Friday, 3 October 2014

The Flash #2 [The New 52] - DC Comics

THE FLASH No. 2, December 2011 
When the best thing about a comic is a six-page special sneak preview of a “Batman” deluxe oversized original graphic novel, there must be some serious problems with the book’s main title character. Unfortunately this is very true for Issue Two of “The Flash”, which starts with one of most uninspiring and ugliest covers I’ve ever seen. What have “DC Comics” done to the Scarlet Speedster; a series once the envy of the comic book world with memorable cover runs by the likes of legendary artist Brian Bolland?

Sadly things only get worse once the issue begins with Francis Manapul and Brian Buccellato producing some increasingly erratic artwork that would not look out of place buried deep within an aspiring amateur’s second best sketchbook. Admittedly there are some rare moments of genius, such as a blurry Flash tapping into the Speed Force as Barry Allen outpaces the treadmill of Doctor Elias, or the startling composition of the numerous panels upon a single page when The Flash realises he can think as fast as he can move.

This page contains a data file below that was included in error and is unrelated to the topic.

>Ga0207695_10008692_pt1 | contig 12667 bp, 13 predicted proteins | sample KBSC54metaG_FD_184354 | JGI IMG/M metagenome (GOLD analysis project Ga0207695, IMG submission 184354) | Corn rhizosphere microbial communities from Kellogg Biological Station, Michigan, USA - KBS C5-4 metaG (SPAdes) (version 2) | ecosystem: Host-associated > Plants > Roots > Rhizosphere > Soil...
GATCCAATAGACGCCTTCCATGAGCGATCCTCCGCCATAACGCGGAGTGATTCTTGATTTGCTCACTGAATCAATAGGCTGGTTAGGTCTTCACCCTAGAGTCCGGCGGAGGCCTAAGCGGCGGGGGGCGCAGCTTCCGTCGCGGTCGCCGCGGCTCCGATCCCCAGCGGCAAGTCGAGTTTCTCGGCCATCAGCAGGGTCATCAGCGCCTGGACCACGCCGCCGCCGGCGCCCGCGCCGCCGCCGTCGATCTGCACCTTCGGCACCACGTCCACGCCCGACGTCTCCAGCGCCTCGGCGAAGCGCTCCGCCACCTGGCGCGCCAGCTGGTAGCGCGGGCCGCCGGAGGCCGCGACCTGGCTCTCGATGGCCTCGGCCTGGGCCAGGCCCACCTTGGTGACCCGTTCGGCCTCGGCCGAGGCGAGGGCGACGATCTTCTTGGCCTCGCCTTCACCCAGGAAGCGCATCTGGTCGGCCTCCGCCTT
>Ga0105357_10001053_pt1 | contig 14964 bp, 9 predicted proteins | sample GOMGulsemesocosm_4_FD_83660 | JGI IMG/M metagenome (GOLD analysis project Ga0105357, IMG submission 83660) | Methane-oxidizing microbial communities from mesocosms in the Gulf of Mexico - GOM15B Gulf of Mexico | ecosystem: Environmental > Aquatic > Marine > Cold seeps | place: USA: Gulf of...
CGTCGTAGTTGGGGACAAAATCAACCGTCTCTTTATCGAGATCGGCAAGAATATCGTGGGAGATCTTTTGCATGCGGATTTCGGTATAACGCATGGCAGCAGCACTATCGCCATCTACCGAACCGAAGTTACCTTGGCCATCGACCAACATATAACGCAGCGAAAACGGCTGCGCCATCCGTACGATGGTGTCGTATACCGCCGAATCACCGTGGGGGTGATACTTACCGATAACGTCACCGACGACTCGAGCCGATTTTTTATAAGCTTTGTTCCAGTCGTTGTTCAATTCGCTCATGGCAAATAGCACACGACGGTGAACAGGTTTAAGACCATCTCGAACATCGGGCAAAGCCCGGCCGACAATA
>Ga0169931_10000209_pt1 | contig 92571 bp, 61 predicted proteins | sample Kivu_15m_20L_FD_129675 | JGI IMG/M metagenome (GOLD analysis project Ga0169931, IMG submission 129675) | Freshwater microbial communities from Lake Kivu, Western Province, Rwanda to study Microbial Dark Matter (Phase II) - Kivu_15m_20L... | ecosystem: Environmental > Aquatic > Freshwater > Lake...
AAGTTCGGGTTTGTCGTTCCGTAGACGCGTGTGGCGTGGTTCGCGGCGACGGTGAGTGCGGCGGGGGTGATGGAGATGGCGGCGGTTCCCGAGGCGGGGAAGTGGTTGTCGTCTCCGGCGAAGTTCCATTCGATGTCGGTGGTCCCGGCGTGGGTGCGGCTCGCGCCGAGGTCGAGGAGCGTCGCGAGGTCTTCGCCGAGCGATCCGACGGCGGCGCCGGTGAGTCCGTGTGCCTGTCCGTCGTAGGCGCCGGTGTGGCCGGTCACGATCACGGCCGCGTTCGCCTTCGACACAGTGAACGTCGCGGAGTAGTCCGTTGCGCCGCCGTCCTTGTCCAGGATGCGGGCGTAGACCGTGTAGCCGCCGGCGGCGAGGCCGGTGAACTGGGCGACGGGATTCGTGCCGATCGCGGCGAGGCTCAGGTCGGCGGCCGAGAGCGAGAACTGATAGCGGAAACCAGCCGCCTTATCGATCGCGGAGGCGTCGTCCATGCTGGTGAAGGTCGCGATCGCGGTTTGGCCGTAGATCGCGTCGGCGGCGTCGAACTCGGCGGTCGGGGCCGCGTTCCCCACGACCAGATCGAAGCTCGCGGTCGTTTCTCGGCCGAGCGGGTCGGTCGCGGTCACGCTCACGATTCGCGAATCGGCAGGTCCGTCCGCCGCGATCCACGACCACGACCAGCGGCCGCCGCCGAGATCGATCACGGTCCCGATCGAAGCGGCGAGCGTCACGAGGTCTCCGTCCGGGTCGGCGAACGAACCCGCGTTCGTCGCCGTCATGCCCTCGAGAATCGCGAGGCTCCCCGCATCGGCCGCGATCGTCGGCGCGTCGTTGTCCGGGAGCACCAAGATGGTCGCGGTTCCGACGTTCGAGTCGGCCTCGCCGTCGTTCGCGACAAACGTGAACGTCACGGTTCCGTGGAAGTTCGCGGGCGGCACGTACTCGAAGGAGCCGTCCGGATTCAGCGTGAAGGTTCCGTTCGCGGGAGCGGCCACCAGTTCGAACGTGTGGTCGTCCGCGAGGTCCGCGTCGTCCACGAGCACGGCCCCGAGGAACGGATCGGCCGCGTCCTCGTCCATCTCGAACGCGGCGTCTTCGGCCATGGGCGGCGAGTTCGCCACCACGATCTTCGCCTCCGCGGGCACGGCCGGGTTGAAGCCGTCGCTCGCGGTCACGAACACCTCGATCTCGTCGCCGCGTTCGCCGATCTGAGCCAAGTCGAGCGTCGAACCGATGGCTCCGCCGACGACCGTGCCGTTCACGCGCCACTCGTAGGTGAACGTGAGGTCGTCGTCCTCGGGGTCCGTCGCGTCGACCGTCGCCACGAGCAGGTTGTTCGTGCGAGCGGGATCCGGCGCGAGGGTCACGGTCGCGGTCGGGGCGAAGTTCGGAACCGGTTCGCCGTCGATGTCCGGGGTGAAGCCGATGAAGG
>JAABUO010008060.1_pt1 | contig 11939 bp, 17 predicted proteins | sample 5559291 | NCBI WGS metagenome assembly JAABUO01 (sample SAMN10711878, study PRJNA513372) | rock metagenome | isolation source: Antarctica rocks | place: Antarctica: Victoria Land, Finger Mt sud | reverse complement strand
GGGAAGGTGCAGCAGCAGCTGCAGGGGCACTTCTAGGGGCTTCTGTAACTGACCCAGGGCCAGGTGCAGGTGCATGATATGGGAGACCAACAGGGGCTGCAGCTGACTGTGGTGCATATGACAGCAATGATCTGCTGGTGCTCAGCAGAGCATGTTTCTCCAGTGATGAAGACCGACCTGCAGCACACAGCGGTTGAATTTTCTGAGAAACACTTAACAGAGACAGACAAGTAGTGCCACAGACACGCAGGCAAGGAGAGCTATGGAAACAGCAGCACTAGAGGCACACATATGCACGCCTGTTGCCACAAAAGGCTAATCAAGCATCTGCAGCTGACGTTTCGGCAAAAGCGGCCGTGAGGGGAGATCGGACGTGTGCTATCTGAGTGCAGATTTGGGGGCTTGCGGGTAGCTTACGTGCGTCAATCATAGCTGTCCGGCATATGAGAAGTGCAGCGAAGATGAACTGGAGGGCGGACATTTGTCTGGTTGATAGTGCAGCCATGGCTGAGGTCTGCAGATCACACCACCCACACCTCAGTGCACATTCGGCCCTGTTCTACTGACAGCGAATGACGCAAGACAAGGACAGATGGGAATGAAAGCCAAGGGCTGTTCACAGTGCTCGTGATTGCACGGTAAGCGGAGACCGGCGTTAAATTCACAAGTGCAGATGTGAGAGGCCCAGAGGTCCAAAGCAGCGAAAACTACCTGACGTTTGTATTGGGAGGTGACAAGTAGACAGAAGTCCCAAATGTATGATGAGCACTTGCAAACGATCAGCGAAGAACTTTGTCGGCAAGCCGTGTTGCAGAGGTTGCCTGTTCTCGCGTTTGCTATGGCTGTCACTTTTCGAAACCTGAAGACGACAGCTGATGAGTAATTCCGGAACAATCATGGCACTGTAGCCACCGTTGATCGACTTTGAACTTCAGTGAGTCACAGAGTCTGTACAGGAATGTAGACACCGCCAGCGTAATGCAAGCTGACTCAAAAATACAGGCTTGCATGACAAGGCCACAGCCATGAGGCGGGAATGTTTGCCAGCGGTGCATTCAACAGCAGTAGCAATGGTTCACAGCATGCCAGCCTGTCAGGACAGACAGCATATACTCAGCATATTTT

But these excellent examples of the visual medium are few and far between with the vast majority of the writer/artist’s panels consisting of frankly grubby, indistinct pencil drawings which have little to no vitality about them.

Manapul’s writing does not help matters either, as absolutely nothing happens throughout the twenty-pages to progress the Filipino-Canadian artist’s current storyline. All that is revealed is that Barry Allen can now think so quickly he can literally see the future and respond accordingly… oh, and at the book’s climax an airliner loses all power for some reason and plummets headlong into Central City right above The Flash.

As a result the reader is simply left to savour Lee Bermejo’s “Batman: Noel”, and some pages featuring his stunningly good steampunk-inspired interpretation of the Dark Knight. Indeed the American comic book artist’s interior illustrations are absolutely breath-taking, full of energy and certainly not something which should be published alongside Manapul’s sketches for all to compare. For the superb quality of the former “Wildstorm” intern’s artwork totally undermines the current visualizations of long-time collaborators Manapul and Brian Buccellato.

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